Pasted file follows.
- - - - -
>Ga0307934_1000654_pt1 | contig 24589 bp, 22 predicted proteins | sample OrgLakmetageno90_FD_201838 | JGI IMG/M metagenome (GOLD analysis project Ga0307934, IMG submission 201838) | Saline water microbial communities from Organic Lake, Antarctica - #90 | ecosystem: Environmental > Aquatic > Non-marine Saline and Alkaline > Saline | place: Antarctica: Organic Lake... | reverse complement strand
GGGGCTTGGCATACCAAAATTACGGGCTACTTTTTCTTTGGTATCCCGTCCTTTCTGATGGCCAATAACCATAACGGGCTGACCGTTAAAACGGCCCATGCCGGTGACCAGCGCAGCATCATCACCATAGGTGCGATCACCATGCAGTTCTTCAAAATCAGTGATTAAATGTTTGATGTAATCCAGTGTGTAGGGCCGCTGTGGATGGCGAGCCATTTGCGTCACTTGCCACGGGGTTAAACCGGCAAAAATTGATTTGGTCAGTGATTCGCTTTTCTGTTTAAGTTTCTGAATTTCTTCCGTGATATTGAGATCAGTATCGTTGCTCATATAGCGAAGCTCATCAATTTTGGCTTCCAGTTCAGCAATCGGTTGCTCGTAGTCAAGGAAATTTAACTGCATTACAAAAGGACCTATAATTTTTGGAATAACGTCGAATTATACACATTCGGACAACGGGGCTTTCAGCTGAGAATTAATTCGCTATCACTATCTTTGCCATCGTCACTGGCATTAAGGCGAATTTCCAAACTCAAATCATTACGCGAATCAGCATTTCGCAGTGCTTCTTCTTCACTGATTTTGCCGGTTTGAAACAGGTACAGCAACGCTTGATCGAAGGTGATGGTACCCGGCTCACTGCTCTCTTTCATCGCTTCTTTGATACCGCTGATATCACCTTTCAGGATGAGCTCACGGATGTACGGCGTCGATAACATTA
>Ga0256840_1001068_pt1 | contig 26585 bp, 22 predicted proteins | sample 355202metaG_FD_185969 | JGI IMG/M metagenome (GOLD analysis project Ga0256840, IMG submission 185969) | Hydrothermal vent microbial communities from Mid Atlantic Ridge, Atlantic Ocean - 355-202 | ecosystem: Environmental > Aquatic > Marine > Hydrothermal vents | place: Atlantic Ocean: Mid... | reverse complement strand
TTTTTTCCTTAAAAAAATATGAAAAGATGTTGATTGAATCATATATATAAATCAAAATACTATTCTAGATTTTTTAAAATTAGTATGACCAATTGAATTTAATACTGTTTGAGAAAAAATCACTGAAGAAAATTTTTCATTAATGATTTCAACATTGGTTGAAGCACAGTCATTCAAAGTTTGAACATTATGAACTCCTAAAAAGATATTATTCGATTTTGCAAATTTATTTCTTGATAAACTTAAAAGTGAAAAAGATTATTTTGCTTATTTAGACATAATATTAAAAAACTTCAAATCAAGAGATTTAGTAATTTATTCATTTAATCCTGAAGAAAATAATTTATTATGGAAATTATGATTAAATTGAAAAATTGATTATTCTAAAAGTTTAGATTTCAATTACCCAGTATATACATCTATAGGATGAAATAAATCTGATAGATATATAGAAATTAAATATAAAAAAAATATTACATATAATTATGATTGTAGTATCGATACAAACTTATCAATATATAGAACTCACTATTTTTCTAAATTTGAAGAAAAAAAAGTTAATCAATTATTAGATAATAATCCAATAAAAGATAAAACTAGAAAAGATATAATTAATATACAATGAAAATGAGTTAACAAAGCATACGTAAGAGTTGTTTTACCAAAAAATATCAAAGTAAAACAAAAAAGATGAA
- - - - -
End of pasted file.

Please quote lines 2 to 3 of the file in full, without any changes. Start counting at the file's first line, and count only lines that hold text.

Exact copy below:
GGGGCTTGGCATACCAAAATTACGGGCTACTTTTTCTTTGGTATCCCGTCCTTTCTGATGGCCAATAACCATAACGGGCTGACCGTTAAAACGGCCCATGCCGGTGACCAGCGCAGCATCATCACCATAGGTGCGATCACCATGCAGTTCTTCAAAATCAGTGATTAAATGTTTGATGTAATCCAGTGTGTAGGGCCGCTGTGGATGGCGAGCCATTTGCGTCACTTGCCACGGGGTTAAACCGGCAAAAATTGATTTGGTCAGTGATTCGCTTTTCTGTTTAAGTTTCTGAATTTCTTCCGTGATATTGAGATCAGTATCGTTGCTCATATAGCGAAGCTCATCAATTTTGGCTTCCAGTTCAGCAATCGGTTGCTCGTAGTCAAGGAAATTTAACTGCATTACAAAAGGACCTATAATTTTTGGAATAACGTCGAATTATACACATTCGGACAACGGGGCTTTCAGCTGAGAATTAATTCGCTATCACTATCTTTGCCATCGTCACTGGCATTAAGGCGAATTTCCAAACTCAAATCATTACGCGAATCAGCATTTCGCAGTGCTTCTTCTTCACTGATTTTGCCGGTTTGAAACAGGTACAGCAACGCTTGATCGAAGGTGATGGTACCCGGCTCACTGCTCTCTTTCATCGCTTCTTTGATACCGCTGATATCACCTTTCAGGATGAGCTCACGGATGTACGGCGTCGATAACATTA
>Ga0256840_1001068_pt1 | contig 26585 bp, 22 predicted proteins | sample 355202metaG_FD_185969 | JGI IMG/M metagenome (GOLD analysis project Ga0256840, IMG submission 185969) | Hydrothermal vent microbial communities from Mid Atlantic Ridge, Atlantic Ocean - 355-202 | ecosystem: Environmental > Aquatic > Marine > Hydrothermal vents | place: Atlantic Ocean: Mid... | reverse complement strand